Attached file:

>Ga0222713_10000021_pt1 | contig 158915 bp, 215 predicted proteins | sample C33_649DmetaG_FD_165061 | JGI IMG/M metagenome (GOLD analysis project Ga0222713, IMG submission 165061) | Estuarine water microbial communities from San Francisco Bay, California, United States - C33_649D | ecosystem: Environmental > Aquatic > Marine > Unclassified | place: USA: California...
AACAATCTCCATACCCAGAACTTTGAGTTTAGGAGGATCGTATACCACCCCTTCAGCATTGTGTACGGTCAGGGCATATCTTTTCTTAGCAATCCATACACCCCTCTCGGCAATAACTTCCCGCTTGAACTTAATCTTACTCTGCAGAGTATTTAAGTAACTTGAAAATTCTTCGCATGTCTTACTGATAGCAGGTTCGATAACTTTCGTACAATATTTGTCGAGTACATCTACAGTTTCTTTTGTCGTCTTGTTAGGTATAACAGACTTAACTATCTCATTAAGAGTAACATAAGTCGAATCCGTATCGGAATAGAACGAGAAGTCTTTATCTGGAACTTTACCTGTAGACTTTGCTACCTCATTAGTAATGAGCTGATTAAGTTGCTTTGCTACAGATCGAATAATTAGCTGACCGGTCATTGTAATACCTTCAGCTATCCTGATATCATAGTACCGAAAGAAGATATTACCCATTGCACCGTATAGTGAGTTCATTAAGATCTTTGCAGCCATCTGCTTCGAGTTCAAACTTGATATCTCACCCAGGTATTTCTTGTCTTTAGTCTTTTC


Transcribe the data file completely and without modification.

>Ga0222713_10000021_pt1 | contig 158915 bp, 215 predicted proteins | sample C33_649DmetaG_FD_165061 | JGI IMG/M metagenome (GOLD analysis project Ga0222713, IMG submission 165061) | Estuarine water microbial communities from San Francisco Bay, California, United States - C33_649D | ecosystem: Environmental > Aquatic > Marine > Unclassified | place: USA: California...
AACAATCTCCATACCCAGAACTTTGAGTTTAGGAGGATCGTATACCACCCCTTCAGCATTGTGTACGGTCAGGGCATATCTTTTCTTAGCAATCCATACACCCCTCTCGGCAATAACTTCCCGCTTGAACTTAATCTTACTCTGCAGAGTATTTAAGTAACTTGAAAATTCTTCGCATGTCTTACTGATAGCAGGTTCGATAACTTTCGTACAATATTTGTCGAGTACATCTACAGTTTCTTTTGTCGTCTTGTTAGGTATAACAGACTTAACTATCTCATTAAGAGTAACATAAGTCGAATCCGTATCGGAATAGAACGAGAAGTCTTTATCTGGAACTTTACCTGTAGACTTTGCTACCTCATTAGTAATGAGCTGATTAAGTTGCTTTGCTACAGATCGAATAATTAGCTGACCGGTCATTGTAATACCTTCAGCTATCCTGATATCATAGTACCGAAAGAAGATATTACCCATTGCACCGTATAGTGAGTTCATTAAGATCTTTGCAGCCATCTGCTTCGAGTTCAAACTTGATATCTCACCCAGGTATTTCTTGTCTTTAGTCTTTTC